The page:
Viewing invasive species removal in a whole-ecosystem context

Erika S. Zavaleta, Richard J. Hobbs and Harold A. Mooney
This article makes clear the complications involved in invasive species removal. Namely that the removal of one species can have unforeseen consequences on other invaders, and thus on the system as a whole. If you take out an invasive herbivore, maybe thistle goes crazy; or if you take out an invasive predator (like cats), maybe an invasive herbivore (like rabbits) goes crazy; and there are many other examples used to show the inherent difficulties of invasive removal when complex relationships are involved. Each removal from the food web will have an impact both above and below that species, and when an ecosystem has been hit with multiple invaders, as is often the case, it becomes more and more necessary to take the implications of restoration decisions seriously. Within this context the authors argue for stricter and more careful management of ecosystem restoration. More time spent beforehand determining the likely impacts of removal, and more time spent afterward with careful monitoring of the system. This is an argument against knee-jerk invasive removal, and for holistic ecosystem-level awareness in restoration. Brings to mind a question: are there situations when a novel ecosystem with multiple invasives reaches a more stable state than what we could realistically hope to restore it to?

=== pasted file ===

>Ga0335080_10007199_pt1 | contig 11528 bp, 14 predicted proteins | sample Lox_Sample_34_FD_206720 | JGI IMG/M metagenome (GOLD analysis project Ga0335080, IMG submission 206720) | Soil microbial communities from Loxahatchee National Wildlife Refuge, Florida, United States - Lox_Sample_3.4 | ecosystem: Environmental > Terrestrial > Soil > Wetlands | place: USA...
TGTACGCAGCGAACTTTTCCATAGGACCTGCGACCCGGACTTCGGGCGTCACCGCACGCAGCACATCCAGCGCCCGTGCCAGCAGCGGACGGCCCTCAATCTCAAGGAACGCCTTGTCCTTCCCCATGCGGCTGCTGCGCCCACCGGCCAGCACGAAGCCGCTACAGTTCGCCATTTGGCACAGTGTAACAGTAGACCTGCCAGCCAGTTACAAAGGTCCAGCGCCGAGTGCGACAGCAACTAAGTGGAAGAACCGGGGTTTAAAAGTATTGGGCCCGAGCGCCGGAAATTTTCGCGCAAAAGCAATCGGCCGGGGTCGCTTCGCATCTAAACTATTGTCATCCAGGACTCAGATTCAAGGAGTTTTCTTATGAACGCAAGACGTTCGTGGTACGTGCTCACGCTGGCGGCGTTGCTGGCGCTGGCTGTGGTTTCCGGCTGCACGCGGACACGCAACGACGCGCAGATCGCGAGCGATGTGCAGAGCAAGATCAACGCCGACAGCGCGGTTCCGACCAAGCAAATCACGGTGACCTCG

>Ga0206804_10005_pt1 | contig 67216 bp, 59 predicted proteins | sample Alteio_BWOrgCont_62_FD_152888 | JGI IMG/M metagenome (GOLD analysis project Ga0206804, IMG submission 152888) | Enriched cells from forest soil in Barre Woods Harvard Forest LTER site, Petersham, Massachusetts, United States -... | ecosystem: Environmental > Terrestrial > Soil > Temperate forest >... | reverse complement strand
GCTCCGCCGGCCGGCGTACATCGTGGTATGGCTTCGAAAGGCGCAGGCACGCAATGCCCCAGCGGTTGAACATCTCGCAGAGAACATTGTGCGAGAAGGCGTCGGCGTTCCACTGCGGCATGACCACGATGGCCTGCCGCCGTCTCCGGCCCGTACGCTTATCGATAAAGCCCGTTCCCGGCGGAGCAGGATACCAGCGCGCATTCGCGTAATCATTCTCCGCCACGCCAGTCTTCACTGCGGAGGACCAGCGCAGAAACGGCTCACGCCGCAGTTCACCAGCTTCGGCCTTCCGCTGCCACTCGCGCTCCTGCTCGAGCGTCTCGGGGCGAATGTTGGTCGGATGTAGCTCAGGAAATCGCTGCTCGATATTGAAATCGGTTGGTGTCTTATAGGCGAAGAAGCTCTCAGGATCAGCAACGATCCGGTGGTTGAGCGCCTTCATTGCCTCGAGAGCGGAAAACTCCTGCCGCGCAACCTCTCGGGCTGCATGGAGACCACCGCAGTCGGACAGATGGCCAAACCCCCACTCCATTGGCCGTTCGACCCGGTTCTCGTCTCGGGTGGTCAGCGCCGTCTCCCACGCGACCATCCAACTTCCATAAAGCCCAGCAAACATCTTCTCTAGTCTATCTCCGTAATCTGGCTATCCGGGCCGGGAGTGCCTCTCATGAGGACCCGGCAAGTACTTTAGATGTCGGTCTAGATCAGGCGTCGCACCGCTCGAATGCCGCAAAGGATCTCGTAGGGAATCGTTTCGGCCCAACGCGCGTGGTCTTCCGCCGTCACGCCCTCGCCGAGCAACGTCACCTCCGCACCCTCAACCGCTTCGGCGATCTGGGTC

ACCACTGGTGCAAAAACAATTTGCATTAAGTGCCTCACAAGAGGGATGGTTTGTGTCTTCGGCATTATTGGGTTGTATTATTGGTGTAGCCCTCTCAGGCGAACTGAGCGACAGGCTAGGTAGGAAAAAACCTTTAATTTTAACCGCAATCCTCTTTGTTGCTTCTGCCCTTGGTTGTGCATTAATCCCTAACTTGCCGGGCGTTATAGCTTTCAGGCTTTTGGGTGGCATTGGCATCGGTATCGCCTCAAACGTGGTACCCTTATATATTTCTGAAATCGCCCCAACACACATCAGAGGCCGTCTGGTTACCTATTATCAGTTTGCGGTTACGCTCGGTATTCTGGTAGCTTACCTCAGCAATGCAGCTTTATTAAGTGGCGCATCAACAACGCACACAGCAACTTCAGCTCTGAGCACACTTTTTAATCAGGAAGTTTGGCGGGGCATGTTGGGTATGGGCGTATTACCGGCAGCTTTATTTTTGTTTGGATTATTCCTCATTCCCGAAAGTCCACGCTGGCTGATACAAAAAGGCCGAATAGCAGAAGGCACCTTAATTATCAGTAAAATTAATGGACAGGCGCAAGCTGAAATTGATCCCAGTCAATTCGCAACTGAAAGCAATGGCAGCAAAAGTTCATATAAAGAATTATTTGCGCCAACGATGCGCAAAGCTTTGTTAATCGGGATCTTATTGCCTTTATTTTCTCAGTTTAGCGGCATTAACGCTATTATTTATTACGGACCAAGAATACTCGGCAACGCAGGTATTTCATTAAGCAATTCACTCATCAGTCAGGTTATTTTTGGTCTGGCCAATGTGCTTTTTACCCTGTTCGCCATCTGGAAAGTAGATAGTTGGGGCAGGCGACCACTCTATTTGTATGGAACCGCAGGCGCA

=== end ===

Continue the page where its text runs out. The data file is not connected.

The logic of this article is hard to argue with, and the multiple brief case studies make it an interesting read. But if these ideas are common sense to you, and you’re already in agreement with the premise, it’s not a necessary read.

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